Commit 68bdad56 authored by Kristian Freeman's avatar Kristian Freeman

Answer key - hooks

parent c4b33d33
default:
yarn run start
import React, { Component } from "react";
import React, { Component, useState, useEffect } from "react";
import logo from "./logo.svg";
import "./App.css";
// Welcome to React hooks!
/*
A few things need to happen in this example:
1. The App component should be updated from a "class" component
to a class-less, function-based component.
From:
class MyComponent extends Component {
render() {
return <h1>Hello!</h1>
}
}
to:
const MyComponent = () => {
return <h1>Hello!</h1>
}
Instead of copy-pasting the class code into the new function,
try writing it side-by-side so you can start with a clean slate.
The function should return the current content of the render function
in our App class. Rename the old class component to "OldApp" so that
you can ensure you're using your new function component.
2. Next, you should import the two "hooks" we'll use in our example,
`useState` and `useEffect`. These are "named" imports from inside
the React package. How would you import them, similarly to how
"Component" is imported now?
3. Inside our new App function, before returning HTML, we should
use the `useState` hook to set an initial state for `count`, and get
a `setState` function we can use in our component. For instance, if we
wanted to track `num`:
const [num, setNum] = useState(defaultValue)
Do something similar, but instead of `num`, use `count`. The default
value should be 0.
4. Replace the usage of our old `this.state.count` value inside of the render
code. `this.state.count` should just become `count`, and `increment` should
be replaced with a call to `setCount`, with an argument of `count + 1`.
5. Finally, let's use `useEffect` to safely handle a "side-effect": something
that doesn't perfectly fit inside of React's functional code semantics.
In our class component, in the `componentDidUpdate` function, we check
for a change in `this.state.count`: if one exists, we update document.title.
Let's do something similar with `useEffect`, which takes one argument -
a function to perform when a change occurs.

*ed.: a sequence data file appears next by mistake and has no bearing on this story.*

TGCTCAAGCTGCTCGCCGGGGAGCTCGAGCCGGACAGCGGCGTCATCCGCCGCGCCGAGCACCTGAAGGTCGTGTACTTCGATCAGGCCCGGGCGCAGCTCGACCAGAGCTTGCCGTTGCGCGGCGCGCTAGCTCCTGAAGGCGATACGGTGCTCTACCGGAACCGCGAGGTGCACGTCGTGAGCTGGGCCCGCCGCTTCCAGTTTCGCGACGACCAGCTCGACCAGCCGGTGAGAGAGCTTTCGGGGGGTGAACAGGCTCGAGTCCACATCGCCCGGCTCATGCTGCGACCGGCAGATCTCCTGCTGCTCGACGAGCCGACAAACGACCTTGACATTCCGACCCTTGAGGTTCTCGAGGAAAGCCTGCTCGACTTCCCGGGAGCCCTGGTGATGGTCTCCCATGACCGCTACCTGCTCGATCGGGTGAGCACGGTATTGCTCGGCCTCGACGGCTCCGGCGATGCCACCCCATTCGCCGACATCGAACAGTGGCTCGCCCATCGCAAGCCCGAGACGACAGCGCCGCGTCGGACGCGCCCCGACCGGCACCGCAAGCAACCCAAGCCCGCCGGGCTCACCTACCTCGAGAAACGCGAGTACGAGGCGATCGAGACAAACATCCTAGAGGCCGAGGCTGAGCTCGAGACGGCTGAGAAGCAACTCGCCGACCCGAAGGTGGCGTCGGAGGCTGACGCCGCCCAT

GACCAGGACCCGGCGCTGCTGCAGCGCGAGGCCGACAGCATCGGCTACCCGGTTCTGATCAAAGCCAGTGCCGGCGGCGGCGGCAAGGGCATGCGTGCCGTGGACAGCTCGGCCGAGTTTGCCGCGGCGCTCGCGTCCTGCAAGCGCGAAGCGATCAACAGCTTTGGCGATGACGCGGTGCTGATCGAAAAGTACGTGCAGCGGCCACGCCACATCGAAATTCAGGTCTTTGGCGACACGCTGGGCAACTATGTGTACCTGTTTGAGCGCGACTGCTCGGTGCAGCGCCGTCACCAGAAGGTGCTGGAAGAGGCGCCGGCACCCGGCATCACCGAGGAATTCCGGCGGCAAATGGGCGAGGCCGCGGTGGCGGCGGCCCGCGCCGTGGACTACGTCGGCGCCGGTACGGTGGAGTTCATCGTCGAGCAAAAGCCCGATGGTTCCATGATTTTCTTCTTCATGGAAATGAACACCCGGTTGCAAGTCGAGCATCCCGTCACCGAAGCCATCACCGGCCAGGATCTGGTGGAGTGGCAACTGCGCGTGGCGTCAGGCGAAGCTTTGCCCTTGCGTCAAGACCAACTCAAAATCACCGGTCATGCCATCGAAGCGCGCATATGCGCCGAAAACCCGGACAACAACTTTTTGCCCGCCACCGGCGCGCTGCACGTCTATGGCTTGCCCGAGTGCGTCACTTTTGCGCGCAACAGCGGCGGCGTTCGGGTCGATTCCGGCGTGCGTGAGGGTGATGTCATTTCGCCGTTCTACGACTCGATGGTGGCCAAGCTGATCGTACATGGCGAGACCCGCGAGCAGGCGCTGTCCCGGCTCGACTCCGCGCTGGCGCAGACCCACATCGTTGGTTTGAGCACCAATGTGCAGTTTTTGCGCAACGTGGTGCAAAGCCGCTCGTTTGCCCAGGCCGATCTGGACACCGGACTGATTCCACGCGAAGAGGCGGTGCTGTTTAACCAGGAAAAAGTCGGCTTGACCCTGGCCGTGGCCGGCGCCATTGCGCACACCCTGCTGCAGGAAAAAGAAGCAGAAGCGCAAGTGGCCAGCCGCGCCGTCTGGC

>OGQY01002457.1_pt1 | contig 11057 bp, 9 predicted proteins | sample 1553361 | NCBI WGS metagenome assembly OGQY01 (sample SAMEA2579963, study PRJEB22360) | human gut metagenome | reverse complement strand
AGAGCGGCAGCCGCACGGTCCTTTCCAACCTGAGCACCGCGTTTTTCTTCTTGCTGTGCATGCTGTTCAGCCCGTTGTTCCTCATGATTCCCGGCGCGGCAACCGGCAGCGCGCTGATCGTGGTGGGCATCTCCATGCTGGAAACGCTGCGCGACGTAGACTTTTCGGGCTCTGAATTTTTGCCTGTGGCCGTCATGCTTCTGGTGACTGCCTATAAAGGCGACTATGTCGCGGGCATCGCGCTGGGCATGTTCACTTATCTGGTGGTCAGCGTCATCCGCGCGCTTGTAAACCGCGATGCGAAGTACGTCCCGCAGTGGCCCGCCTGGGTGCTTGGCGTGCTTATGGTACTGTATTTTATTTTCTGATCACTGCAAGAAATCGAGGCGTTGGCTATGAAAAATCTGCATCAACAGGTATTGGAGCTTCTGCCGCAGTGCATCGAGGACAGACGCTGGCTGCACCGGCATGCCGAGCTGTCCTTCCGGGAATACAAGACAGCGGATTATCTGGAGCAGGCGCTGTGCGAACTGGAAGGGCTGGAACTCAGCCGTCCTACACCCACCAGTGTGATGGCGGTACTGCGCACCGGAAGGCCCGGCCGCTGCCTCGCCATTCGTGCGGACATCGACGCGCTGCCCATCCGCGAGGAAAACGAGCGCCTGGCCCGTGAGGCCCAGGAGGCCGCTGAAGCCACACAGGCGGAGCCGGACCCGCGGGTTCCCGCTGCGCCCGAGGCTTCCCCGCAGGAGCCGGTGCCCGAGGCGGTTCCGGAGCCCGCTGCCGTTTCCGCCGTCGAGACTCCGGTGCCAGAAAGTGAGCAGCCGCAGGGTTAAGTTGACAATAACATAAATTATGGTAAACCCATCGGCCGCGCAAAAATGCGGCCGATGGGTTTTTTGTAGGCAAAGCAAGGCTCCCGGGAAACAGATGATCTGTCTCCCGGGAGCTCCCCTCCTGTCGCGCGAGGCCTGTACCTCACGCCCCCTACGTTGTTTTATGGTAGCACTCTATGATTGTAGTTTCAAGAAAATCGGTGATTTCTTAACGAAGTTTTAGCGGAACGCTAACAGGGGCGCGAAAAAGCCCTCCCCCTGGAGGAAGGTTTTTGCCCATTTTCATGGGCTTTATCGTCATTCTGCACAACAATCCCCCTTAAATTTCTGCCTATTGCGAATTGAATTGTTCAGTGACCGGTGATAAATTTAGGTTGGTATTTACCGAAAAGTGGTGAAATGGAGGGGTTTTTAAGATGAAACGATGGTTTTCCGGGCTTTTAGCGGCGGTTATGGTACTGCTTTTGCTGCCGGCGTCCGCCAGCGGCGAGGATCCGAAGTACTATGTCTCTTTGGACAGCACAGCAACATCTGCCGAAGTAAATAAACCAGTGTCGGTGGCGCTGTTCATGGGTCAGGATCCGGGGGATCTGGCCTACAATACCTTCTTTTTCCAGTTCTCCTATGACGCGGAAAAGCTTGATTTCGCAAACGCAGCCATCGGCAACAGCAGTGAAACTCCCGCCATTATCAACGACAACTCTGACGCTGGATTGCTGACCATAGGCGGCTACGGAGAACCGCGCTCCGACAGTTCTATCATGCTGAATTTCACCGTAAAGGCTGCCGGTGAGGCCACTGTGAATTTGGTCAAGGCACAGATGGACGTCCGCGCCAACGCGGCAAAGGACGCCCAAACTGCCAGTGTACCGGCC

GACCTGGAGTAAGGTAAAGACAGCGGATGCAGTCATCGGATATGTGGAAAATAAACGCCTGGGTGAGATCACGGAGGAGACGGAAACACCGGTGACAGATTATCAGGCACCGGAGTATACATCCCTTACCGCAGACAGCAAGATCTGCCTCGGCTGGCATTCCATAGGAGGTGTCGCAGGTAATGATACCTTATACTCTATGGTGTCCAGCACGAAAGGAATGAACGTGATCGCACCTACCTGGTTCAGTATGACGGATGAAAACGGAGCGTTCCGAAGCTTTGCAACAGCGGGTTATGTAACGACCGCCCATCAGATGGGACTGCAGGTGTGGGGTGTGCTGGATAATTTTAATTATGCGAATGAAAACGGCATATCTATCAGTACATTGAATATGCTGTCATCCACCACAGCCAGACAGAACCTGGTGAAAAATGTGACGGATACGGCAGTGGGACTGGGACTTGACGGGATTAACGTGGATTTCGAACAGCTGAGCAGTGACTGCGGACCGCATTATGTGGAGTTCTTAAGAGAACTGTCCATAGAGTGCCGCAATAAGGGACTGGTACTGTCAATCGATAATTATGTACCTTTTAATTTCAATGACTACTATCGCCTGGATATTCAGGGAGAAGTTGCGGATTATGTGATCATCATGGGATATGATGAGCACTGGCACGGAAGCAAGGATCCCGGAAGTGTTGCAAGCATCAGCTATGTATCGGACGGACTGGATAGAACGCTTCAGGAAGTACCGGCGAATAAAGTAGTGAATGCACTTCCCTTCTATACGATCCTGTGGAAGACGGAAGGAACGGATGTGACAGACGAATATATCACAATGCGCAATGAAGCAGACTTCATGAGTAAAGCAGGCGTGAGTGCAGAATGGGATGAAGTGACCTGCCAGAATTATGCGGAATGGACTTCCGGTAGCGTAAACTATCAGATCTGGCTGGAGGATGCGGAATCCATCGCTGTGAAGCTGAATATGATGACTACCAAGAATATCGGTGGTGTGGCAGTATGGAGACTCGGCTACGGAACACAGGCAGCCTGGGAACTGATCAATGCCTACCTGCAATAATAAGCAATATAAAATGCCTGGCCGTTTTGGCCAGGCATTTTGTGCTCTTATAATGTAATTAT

useEffect(() => {
doSomethingHere
})
After you set up `count` and `setCount`, use `useEffect` to set the
document.title to the value of `count` inside of `useEffect`.
6. To confirm everything works, open up the application in your browser
and confirm the following still works:
- The "count" starts at 0
- Clicking the increment button increments the count (from 0 to 1, 1 to 2, etc)
- The document title (the title of the page in your browser) tracks count's value
*/
class App extends Component {
constructor() {
super();
this.state = { count: 0 };
}
componentDidMount() {
document.title = this.state.count;
}
componentDidUpdate(_prevProps, prevState) {
if (prevState.count !== this.state.count) {
document.title = this.state.count;
}
}
increment = () => this.setState({ count: this.state.count + 1 });
render() {
return (
<div className="App">
<header className="App-header">
<p>Welcome to React Hooks</p>
<p>The count is {this.state.count}</p>
<button onClick={this.increment}>Increment!</button>
</header>
</div>
);
}
}
const App = () => {
const [count, setCount] = useState(0);
useEffect(() => {
document.title = count
})
const increment = () => setCount(count + 1)
return (
<div className="App">
<header className="App-header">
<p>Welcome to React Hooks</p>
<p>The count is {count}</p>
<button onClick={increment}>Increment!</button>
</header>
</div>
);
};
export default App;
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